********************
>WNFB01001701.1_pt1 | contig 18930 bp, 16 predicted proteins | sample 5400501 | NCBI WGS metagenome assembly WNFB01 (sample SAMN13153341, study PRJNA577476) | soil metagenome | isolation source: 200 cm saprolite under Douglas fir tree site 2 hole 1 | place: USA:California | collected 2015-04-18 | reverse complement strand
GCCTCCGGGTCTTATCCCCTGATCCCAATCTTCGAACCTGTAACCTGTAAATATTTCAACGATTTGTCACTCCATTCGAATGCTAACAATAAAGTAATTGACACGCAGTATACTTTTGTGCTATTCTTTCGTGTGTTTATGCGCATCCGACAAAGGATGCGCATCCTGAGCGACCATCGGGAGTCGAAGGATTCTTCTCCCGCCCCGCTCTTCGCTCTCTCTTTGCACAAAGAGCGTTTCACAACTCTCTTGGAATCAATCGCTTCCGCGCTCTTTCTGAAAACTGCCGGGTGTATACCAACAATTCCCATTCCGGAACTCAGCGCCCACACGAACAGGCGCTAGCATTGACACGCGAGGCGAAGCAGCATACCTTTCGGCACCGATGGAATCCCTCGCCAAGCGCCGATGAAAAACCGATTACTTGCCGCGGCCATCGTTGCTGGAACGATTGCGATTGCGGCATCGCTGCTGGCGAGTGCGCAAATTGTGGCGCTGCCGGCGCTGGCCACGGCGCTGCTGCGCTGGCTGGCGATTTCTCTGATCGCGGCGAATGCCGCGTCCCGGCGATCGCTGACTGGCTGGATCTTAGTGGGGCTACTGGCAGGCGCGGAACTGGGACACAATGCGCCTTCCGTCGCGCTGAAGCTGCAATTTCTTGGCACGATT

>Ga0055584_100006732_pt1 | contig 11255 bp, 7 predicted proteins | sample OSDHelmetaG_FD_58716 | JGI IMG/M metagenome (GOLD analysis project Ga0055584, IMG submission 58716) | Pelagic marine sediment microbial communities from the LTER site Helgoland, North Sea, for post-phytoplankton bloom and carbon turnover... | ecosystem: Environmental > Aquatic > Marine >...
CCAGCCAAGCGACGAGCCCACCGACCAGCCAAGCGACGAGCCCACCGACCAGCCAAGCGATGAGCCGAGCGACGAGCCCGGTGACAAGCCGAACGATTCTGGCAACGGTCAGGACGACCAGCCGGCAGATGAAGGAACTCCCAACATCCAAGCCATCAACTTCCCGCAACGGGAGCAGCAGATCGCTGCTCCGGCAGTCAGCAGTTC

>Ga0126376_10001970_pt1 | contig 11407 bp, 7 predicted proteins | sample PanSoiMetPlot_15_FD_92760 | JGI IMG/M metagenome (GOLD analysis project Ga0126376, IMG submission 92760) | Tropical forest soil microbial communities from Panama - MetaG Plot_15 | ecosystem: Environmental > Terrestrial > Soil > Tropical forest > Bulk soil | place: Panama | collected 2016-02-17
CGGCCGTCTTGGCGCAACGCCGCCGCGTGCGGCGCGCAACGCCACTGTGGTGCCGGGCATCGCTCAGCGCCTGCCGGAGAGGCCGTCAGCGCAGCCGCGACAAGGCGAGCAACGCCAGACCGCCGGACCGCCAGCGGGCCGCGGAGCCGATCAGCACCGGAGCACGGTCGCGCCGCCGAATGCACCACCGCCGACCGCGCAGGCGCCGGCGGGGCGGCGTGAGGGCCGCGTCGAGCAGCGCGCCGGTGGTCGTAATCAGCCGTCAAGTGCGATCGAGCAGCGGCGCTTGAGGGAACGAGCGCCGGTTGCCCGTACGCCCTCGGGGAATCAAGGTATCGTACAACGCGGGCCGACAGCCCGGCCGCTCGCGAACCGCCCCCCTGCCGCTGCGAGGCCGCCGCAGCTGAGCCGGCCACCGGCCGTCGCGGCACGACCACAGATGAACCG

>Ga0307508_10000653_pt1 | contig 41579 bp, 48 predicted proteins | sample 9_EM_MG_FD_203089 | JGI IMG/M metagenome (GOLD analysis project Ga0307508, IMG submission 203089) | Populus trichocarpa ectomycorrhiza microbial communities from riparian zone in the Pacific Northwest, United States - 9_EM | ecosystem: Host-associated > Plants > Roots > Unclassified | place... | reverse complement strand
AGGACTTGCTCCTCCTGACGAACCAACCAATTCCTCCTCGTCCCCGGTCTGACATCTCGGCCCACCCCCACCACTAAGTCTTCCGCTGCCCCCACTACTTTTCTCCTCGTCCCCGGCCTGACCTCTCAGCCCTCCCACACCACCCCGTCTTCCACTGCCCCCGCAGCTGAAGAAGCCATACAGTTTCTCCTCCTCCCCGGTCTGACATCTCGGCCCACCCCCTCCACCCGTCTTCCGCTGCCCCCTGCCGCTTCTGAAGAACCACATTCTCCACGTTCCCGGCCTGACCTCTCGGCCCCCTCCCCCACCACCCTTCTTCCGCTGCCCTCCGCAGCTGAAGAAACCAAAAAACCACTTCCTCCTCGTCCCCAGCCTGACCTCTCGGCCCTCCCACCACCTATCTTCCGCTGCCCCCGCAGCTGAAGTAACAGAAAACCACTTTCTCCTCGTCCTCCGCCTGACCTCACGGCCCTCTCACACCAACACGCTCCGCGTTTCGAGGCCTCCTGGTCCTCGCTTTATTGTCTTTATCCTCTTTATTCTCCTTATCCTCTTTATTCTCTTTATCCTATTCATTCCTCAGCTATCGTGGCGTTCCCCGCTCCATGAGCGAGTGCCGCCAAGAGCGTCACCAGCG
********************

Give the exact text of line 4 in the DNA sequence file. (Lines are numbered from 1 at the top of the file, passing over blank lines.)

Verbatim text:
CCAGCCAAGCGACGAGCCCACCGACCAGCCAAGCGACGAGCCCACCGACCAGCCAAGCGATGAGCCGAGCGACGAGCCCGGTGACAAGCCGAACGATTCTGGCAACGGTCAGGACGACCAGCCGGCAGATGAAGGAACTCCCAACATCCAAGCCATCAACTTCCCGCAACGGGAGCAGCAGATCGCTGCTCCGGCAGTCAGCAGTTC